@Brookboy -

The Mode

The mode in a list of numbers refers to the list of numbers that occur most frequently. A trick to remember this one is to remember that mode starts with the same first two letters that most does. Most frequently - Mode. You'll never forget that one!


Find the mode of:
9, 3, 3, 44, 17 , 17, 44, 15, 15, 15, 27, 40, 8,
Put the numbers is order for ease:
3, 3, 8, 9, 15, 15, 15, 17, 17, 27, 40, 44, 44,
The Mode is 15 (15 occurs the most at 3 times)

M and A and would also accept W 1:40 PM  

Liked the puz, but it kinda scared me. Kept bein relentlessly, inexplicably, irresistably drawn to fillin in all the squares inside the M&W prongs, first. Brrrrr.

mornin back at yah, lms. R U buildin a puz what has FLEAs in it? PuzEatinSpouse and I enjoyed mimosas this a.m., with our SunPuz. That keeps the buggers away just fine.

Larrupin good clue: "Still dripping?" A-Plus a-har moment.

Gripped onto the theme idea pretty dern quick.
Disadvantage of that: wanted MODEMWOLF and MINTWAGON, early on, within them there prongs.
That was after a coupla mimosas, I'll grant.

M and A also 2:03 PM  

p.s. @Cuban dude: primo lists. thUmbsUp. U ever heard the song "Babalu's Wedding Day"? Great doowopper. Organ grinder's monkey steals the money for the weddin, or somesuch... I've got to think. ...Too many mimosas...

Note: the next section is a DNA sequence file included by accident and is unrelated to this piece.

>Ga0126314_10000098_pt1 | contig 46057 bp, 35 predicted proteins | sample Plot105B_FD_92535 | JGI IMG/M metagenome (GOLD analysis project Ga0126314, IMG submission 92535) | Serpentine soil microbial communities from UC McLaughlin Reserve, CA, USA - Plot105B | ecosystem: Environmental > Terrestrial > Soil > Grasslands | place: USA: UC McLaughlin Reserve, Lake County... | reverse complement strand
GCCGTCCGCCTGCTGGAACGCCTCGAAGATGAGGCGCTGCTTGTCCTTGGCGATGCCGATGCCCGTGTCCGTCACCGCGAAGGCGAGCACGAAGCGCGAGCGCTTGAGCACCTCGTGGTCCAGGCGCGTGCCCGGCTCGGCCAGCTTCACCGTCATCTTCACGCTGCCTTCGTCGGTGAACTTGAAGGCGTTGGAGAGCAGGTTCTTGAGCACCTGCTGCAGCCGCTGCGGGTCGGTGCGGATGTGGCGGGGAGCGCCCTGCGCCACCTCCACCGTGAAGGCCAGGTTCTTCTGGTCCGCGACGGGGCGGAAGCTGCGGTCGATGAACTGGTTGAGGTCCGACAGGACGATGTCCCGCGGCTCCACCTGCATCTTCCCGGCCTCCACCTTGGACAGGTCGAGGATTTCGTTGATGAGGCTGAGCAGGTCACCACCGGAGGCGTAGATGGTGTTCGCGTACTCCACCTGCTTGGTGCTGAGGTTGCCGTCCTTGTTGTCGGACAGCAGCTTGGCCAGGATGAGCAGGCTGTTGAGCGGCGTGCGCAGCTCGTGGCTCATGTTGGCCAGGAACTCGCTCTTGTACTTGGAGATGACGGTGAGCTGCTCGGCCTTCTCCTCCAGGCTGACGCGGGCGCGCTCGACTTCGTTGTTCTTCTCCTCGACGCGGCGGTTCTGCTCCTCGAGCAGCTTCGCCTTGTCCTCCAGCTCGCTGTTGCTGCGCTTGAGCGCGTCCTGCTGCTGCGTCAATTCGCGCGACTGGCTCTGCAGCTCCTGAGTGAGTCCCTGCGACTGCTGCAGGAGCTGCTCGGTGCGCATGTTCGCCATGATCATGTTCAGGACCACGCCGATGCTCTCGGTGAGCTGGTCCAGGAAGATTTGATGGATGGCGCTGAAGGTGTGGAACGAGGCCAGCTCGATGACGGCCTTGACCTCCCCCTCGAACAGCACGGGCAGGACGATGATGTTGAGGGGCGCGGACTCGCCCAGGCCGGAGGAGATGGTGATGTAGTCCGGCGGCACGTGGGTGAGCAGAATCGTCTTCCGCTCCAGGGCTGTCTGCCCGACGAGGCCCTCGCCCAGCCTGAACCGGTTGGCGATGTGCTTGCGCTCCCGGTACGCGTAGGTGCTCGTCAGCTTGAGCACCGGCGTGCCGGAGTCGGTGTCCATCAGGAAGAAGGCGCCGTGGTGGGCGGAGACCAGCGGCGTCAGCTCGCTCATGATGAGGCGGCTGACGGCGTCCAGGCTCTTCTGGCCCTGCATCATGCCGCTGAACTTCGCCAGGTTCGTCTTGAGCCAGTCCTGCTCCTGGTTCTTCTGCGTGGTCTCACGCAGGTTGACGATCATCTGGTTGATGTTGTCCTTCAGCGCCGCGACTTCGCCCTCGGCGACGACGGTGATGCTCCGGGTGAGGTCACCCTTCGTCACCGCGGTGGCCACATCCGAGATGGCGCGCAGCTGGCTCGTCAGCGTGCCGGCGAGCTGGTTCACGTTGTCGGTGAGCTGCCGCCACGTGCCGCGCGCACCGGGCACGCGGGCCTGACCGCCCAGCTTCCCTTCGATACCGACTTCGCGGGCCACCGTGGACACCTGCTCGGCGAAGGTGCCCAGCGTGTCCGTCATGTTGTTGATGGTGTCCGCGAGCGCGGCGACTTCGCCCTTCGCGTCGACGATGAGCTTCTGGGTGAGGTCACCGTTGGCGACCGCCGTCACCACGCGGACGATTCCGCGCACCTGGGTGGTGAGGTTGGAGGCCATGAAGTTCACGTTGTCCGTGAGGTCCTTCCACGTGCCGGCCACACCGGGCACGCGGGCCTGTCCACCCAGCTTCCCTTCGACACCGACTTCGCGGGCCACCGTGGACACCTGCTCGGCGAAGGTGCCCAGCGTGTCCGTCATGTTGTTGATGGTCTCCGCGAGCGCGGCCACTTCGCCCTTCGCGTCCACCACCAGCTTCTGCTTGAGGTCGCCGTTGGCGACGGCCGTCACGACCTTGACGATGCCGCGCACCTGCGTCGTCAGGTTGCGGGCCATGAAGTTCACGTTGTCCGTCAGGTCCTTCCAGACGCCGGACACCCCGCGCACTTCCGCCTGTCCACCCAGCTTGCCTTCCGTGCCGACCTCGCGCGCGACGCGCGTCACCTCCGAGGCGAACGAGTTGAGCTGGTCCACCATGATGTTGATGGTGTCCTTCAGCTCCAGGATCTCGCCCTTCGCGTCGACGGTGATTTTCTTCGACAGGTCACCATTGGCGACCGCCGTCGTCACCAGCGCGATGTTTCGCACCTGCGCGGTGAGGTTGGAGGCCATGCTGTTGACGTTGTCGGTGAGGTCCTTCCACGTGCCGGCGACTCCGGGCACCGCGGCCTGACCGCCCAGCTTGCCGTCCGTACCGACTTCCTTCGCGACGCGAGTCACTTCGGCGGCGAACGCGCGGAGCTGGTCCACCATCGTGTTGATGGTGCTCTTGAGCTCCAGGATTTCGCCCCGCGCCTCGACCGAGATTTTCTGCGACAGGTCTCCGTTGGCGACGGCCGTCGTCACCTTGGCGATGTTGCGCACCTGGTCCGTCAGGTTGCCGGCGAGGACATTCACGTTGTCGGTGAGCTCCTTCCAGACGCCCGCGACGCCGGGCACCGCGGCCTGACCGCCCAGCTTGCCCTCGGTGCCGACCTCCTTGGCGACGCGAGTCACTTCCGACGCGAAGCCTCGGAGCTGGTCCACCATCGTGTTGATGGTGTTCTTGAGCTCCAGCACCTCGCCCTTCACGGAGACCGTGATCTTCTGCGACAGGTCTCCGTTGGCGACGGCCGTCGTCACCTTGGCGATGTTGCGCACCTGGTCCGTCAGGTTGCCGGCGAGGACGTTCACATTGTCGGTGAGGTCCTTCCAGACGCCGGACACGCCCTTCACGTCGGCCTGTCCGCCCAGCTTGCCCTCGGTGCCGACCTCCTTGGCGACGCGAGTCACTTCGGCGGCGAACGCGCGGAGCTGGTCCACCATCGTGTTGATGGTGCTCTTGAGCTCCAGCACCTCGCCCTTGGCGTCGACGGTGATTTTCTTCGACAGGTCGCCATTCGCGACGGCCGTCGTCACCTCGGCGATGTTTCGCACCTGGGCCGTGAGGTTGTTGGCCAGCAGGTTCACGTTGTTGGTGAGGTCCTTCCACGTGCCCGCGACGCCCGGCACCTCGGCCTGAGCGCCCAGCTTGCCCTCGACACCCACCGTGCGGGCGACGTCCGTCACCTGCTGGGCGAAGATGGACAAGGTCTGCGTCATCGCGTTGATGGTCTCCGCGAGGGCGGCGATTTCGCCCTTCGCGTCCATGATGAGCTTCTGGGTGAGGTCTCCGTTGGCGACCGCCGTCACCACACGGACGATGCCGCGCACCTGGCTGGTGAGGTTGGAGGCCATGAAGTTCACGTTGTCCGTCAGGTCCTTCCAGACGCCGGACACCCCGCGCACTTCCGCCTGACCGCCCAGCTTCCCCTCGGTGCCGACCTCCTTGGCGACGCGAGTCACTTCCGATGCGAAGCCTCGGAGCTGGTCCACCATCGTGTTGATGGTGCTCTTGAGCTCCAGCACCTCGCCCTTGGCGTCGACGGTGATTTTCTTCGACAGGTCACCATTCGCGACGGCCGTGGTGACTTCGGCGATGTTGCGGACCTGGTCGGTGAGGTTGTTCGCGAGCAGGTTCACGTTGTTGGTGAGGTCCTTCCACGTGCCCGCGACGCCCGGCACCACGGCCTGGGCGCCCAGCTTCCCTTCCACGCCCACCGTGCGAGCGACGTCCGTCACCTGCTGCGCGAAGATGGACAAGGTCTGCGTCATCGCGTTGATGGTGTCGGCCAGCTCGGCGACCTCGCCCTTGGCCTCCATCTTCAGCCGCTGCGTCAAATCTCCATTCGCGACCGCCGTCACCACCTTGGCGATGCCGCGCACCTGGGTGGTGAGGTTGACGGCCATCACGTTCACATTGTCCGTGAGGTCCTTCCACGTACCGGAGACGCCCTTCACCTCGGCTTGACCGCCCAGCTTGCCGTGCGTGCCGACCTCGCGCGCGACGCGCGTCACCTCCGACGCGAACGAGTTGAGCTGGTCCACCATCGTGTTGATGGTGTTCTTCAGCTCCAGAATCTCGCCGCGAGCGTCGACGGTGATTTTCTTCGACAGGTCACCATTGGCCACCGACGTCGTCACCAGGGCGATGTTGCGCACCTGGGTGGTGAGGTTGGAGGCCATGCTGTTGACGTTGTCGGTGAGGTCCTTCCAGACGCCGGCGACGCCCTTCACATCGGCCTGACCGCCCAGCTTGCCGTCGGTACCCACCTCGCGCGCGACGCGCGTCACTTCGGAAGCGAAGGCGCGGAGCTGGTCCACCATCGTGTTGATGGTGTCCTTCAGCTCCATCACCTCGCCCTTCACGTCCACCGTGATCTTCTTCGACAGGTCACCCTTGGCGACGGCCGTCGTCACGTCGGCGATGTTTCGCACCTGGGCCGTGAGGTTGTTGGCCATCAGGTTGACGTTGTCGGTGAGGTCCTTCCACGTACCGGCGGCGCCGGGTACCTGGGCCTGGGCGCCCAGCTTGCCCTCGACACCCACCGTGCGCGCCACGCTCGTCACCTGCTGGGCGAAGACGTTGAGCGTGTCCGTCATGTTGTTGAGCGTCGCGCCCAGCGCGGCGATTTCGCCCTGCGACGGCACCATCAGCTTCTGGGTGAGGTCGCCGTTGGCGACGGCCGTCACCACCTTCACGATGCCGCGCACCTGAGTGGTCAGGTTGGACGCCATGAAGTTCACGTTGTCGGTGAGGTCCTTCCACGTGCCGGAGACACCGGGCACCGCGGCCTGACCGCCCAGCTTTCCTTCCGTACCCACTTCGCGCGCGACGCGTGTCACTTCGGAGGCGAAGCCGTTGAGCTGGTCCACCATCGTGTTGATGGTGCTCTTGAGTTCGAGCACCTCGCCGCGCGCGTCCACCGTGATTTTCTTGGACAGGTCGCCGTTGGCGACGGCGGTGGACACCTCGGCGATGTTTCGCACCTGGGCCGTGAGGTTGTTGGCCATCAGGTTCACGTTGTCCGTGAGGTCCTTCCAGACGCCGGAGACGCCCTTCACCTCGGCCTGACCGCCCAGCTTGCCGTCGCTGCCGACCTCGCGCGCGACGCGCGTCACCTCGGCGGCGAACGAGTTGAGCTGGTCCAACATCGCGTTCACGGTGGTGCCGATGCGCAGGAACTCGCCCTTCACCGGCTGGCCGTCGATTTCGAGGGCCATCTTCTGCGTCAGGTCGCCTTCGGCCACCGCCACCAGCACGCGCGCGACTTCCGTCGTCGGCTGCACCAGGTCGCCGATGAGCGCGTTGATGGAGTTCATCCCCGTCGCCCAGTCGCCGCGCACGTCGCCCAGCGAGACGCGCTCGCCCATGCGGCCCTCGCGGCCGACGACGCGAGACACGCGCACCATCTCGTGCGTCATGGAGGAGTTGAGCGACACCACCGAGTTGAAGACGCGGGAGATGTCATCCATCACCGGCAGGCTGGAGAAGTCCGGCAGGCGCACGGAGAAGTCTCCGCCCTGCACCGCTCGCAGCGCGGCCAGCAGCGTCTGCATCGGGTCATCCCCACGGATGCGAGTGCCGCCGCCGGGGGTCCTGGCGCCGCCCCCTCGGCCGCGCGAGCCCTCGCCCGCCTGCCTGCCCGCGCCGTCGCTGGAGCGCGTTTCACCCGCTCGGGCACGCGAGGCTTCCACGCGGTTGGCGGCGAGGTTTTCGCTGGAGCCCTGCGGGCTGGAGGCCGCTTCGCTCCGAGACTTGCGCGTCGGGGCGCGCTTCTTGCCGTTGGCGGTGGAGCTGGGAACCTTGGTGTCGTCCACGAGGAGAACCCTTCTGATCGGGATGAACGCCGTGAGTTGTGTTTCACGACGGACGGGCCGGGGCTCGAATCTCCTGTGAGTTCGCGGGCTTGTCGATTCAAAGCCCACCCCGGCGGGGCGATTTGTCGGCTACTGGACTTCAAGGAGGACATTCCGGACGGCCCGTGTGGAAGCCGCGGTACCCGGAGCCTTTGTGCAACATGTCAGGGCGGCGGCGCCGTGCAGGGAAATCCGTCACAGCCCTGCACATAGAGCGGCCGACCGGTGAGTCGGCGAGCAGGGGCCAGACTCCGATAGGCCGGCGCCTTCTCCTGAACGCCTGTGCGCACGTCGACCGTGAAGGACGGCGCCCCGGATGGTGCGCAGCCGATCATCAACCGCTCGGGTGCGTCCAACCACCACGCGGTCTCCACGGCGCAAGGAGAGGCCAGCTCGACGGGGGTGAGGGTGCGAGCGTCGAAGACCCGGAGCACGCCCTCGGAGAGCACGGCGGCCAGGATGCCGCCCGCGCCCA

mac 2:16 PM  

This was a medium for me, with the NW my trouble spot. They shoot t-shirts? I

All the way at the beginning, at 10A, I thought we were in for a rebus when Aretha didn't fit. The theme didn't come to me until very late in the game.

At 50D, with F-O in place, I wondered if Flo from Mel's Diner was called Schwartz.

I think we like puns better after all.....

mac 2:17 PM  

Thanks, Cuban Pete, nice write-up!

loren muse smith 2:20 PM  

Hey, M & A – you’re onto something! A BURIED FLEA puzzle!


Evan 2:23 PM  

Cuban Pete, you mean to tell me you forgot Rex Nebular and the Cosmic Gender Bender?

Solid, easy Sunday. I thought a lot of the non-theme stuff like WENT ROGUE, STEAM BATH, TO THE MAX, TWO-FACED, TRIPLE-X, COLD AS ICE, and TOTEM POLE was fun. I sorta agree/disagree with @Bob Kerfuffle on the "in-the-language"-ness of the phrases. They're all good M-W answers though maybe the clues were a little on the easy side.

@Nick J:

I'm only a few years older than you, so I too count myself among the younger folk. I enjoyed both today's puzzle and Cuban Pete's write-up. I did not enjoy yesterday's puzzle as much and gave my honest assessment of it. That's what I and just about everyone else here do every day. There's nothing "grouchy" or "elitist" about that.

Evan 2:25 PM  


I understood YARNS to mean that whalers would return home with entertaining tales of their whaling adventures.

meta4 2:27 PM  

After the $1 loonie and the $2 toonie, one April first a radio station announced the introduction of the foonie ($5). Thankfully, I hasn't happened yet.

retired_chemist 2:46 PM  

There should be a multivalue coin. You buy it, probably at a premium, and its value increases with the rate of inflation. Kinda like the US Forever stamp.